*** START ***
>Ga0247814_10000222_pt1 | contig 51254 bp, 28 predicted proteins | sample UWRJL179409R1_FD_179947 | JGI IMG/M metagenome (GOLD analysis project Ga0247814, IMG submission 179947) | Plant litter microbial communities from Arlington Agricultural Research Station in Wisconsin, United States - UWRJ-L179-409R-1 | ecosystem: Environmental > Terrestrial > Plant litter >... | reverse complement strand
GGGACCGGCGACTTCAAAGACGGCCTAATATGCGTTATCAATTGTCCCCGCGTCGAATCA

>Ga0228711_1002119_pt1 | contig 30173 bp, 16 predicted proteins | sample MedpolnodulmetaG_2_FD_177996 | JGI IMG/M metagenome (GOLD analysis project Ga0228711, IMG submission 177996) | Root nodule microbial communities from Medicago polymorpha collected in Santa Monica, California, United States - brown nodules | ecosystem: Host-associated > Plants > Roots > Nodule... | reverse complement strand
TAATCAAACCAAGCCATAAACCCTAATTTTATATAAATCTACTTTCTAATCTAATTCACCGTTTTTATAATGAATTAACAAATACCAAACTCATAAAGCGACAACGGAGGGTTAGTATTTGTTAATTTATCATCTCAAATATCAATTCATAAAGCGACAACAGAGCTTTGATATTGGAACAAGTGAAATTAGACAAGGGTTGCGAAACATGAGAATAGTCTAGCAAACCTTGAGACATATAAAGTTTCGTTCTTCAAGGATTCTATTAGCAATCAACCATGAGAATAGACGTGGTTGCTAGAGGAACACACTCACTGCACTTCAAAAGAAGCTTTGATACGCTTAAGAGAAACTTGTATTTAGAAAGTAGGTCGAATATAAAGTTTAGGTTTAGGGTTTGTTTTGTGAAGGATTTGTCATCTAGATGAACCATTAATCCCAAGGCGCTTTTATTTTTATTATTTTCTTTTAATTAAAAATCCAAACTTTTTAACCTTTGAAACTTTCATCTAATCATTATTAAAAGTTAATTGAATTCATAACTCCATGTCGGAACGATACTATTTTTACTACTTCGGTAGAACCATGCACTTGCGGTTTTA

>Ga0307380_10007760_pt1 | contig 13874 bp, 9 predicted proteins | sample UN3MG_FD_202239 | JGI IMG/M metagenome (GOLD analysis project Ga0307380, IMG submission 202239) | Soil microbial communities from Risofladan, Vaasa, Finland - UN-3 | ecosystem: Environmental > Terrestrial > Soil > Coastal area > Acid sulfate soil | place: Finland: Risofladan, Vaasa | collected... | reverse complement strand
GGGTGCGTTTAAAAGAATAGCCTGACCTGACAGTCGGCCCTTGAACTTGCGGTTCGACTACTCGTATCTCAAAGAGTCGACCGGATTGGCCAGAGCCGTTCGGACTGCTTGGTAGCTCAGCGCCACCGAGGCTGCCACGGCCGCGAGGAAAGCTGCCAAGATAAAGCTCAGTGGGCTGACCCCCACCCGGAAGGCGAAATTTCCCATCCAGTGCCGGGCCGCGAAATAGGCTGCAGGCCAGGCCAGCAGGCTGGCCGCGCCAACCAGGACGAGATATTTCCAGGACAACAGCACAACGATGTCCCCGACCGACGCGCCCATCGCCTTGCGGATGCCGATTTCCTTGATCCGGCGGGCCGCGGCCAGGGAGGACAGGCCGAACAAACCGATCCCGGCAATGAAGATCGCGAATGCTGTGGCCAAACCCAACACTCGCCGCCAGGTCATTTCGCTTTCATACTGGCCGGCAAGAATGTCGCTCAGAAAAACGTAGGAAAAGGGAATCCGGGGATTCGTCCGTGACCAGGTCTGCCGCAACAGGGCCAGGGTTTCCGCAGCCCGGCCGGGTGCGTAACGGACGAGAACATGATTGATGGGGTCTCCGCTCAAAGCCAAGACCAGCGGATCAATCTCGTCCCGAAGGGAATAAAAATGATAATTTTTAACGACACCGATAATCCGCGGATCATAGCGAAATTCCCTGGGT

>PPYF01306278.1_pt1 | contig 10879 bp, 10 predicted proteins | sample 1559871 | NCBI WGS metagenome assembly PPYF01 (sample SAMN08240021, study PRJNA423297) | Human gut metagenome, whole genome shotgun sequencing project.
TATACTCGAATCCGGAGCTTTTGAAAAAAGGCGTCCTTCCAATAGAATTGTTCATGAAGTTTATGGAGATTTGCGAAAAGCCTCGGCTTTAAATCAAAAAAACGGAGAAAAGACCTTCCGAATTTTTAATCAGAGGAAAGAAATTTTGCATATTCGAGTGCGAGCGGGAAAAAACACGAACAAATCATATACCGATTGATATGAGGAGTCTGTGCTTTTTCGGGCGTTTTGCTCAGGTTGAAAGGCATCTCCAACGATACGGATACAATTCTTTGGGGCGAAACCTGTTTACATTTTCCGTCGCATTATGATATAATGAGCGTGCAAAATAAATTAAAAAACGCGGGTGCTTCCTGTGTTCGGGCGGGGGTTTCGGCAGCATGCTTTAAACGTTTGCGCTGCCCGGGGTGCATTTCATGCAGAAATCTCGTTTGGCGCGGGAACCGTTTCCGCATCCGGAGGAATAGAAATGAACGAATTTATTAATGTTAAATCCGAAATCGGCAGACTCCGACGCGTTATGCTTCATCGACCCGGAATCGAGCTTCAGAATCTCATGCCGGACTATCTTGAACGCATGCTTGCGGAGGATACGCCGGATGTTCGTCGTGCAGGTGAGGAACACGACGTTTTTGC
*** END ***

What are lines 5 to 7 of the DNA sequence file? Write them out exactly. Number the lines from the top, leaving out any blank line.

>Ga0307380_10007760_pt1 | contig 13874 bp, 9 predicted proteins | sample UN3MG_FD_202239 | JGI IMG/M metagenome (GOLD analysis project Ga0307380, IMG submission 202239) | Soil microbial communities from Risofladan, Vaasa, Finland - UN-3 | ecosystem: Environmental > Terrestrial > Soil > Coastal area > Acid sulfate soil | place: Finland: Risofladan, Vaasa | collected... | reverse complement strand
GGGTGCGTTTAAAAGAATAGCCTGACCTGACAGTCGGCCCTTGAACTTGCGGTTCGACTACTCGTATCTCAAAGAGTCGACCGGATTGGCCAGAGCCGTTCGGACTGCTTGGTAGCTCAGCGCCACCGAGGCTGCCACGGCCGCGAGGAAAGCTGCCAAGATAAAGCTCAGTGGGCTGACCCCCACCCGGAAGGCGAAATTTCCCATCCAGTGCCGGGCCGCGAAATAGGCTGCAGGCCAGGCCAGCAGGCTGGCCGCGCCAACCAGGACGAGATATTTCCAGGACAACAGCACAACGATGTCCCCGACCGACGCGCCCATCGCCTTGCGGATGCCGATTTCCTTGATCCGGCGGGCCGCGGCCAGGGAGGACAGGCCGAACAAACCGATCCCGGCAATGAAGATCGCGAATGCTGTGGCCAAACCCAACACTCGCCGCCAGGTCATTTCGCTTTCATACTGGCCGGCAAGAATGTCGCTCAGAAAAACGTAGGAAAAGGGAATCCGGGGATTCGTCCGTGACCAGGTCTGCCGCAACAGGGCCAGGGTTTCCGCAGCCCGGCCGGGTGCGTAACGGACGAGAACATGATTGATGGGGTCTCCGCTCAAAGCCAAGACCAGCGGATCAATCTCGTCCCGAAGGGAATAAAAATGATAATTTTTAACGACACCGATAATCCGCGGATCATAGCGAAATTCCCTGGGT

>PPYF01306278.1_pt1 | contig 10879 bp, 10 predicted proteins | sample 1559871 | NCBI WGS metagenome assembly PPYF01 (sample SAMN08240021, study PRJNA423297) | Human gut metagenome, whole genome shotgun sequencing project.